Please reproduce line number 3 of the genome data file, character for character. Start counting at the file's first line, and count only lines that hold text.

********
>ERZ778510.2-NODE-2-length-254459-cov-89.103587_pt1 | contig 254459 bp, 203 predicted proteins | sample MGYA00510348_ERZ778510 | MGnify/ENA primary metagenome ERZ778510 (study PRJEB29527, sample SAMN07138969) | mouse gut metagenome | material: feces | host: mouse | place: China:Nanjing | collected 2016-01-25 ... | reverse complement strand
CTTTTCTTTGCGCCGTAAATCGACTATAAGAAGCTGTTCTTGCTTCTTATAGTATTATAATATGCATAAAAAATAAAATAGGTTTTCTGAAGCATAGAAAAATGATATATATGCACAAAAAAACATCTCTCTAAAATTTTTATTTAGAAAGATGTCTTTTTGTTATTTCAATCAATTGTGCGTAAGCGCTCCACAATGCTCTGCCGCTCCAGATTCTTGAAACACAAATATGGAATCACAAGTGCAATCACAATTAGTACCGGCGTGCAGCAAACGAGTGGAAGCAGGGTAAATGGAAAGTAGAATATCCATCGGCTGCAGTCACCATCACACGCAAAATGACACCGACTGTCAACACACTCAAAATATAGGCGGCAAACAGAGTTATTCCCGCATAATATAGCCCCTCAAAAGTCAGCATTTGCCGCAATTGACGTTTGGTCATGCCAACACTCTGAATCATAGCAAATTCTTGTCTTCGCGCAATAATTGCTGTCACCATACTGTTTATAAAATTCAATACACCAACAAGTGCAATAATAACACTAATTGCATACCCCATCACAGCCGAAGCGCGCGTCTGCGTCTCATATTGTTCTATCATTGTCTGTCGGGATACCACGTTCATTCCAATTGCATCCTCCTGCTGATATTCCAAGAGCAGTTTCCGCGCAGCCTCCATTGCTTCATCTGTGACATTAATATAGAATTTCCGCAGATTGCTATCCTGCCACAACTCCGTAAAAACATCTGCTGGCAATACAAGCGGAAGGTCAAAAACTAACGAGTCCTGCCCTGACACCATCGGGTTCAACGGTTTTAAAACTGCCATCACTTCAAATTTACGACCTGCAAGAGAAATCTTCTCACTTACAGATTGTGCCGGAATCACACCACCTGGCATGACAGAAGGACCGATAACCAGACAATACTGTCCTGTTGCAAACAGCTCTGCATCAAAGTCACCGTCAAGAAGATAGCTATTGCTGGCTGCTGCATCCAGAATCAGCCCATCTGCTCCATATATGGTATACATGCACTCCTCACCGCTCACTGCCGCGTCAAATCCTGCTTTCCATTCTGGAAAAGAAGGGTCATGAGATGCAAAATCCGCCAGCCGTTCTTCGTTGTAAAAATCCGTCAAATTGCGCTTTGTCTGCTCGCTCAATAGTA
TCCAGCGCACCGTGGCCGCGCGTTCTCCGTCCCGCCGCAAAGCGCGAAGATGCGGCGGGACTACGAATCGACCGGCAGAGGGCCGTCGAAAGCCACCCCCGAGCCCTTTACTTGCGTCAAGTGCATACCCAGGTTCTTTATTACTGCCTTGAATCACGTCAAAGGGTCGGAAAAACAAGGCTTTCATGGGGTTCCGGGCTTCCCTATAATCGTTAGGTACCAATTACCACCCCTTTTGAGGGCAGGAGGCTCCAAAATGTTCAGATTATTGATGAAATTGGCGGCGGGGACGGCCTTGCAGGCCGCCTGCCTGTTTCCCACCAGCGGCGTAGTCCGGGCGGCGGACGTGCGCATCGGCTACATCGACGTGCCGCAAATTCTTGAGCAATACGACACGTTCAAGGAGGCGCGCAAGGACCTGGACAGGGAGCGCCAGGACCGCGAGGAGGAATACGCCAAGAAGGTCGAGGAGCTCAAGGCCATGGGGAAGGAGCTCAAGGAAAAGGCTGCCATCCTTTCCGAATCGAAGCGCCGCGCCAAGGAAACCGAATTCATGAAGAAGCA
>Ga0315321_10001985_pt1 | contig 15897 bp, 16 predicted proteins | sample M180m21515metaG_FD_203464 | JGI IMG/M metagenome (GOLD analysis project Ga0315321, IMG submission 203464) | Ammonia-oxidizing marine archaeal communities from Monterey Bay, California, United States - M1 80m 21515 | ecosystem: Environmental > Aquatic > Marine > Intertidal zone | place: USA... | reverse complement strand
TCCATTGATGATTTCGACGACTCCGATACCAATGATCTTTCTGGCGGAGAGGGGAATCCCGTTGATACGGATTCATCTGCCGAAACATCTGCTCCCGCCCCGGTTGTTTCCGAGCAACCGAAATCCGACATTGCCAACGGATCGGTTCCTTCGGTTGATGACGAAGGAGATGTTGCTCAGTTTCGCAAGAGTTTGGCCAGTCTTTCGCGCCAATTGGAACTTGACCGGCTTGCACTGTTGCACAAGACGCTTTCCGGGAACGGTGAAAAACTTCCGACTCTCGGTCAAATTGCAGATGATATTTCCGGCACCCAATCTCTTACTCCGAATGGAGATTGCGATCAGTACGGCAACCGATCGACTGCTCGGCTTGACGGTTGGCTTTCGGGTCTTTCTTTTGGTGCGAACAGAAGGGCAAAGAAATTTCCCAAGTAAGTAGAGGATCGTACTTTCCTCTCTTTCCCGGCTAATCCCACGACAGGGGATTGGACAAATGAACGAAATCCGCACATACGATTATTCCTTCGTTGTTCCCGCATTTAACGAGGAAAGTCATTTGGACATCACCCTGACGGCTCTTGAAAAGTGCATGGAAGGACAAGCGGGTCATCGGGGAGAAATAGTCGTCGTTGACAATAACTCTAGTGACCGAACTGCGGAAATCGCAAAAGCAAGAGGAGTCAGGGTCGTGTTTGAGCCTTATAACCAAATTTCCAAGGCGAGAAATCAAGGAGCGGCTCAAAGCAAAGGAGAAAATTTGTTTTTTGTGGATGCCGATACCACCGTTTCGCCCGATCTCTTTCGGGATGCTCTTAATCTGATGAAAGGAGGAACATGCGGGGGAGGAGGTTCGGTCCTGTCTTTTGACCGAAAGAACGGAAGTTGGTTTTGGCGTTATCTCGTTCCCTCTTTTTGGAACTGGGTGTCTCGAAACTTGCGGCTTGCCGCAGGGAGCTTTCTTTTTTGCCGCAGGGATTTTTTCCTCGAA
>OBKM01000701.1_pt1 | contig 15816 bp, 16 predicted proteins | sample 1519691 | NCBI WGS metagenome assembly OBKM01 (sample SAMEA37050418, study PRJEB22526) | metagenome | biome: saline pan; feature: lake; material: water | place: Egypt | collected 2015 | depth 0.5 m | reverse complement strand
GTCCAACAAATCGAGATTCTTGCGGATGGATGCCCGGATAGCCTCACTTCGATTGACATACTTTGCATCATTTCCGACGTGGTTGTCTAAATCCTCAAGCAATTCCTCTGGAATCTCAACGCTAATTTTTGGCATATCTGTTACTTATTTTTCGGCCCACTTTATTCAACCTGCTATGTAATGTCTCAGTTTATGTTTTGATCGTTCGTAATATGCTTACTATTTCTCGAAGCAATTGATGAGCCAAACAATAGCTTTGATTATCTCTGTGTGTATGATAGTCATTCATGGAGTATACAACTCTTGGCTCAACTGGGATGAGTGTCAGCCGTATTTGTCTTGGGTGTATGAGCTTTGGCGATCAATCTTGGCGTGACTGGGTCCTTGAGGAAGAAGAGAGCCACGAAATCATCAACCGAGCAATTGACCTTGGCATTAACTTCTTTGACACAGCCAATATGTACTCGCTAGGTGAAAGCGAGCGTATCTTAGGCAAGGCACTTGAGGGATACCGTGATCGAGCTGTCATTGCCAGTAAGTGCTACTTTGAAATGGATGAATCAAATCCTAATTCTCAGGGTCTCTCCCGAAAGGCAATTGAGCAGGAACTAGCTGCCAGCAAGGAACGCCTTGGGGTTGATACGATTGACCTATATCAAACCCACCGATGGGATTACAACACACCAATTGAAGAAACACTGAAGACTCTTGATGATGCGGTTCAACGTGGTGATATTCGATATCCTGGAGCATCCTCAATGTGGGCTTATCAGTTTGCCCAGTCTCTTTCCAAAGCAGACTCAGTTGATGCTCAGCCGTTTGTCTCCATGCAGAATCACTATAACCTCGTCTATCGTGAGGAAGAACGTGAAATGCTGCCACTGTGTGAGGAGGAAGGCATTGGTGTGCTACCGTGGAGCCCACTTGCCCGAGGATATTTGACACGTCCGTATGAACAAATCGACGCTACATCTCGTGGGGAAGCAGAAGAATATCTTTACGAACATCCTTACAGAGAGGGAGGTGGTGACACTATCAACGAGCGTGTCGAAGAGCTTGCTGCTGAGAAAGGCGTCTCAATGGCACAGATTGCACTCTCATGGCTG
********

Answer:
TCCAGCGCACCGTGGCCGCGCGTTCTCCGTCCCGCCGCAAAGCGCGAAGATGCGGCGGGACTACGAATCGACCGGCAGAGGGCCGTCGAAAGCCACCCCCGAGCCCTTTACTTGCGTCAAGTGCATACCCAGGTTCTTTATTACTGCCTTGAATCACGTCAAAGGGTCGGAAAAACAAGGCTTTCATGGGGTTCCGGGCTTCCCTATAATCGTTAGGTACCAATTACCACCCCTTTTGAGGGCAGGAGGCTCCAAAATGTTCAGATTATTGATGAAATTGGCGGCGGGGACGGCCTTGCAGGCCGCCTGCCTGTTTCCCACCAGCGGCGTAGTCCGGGCGGCGGACGTGCGCATCGGCTACATCGACGTGCCGCAAATTCTTGAGCAATACGACACGTTCAAGGAGGCGCGCAAGGACCTGGACAGGGAGCGCCAGGACCGCGAGGAGGAATACGCCAAGAAGGTCGAGGAGCTCAAGGCCATGGGGAAGGAGCTCAAGGAAAAGGCTGCCATCCTTTCCGAATCGAAGCGCCGCGCCAAGGAAACCGAATTCATGAAGAAGCA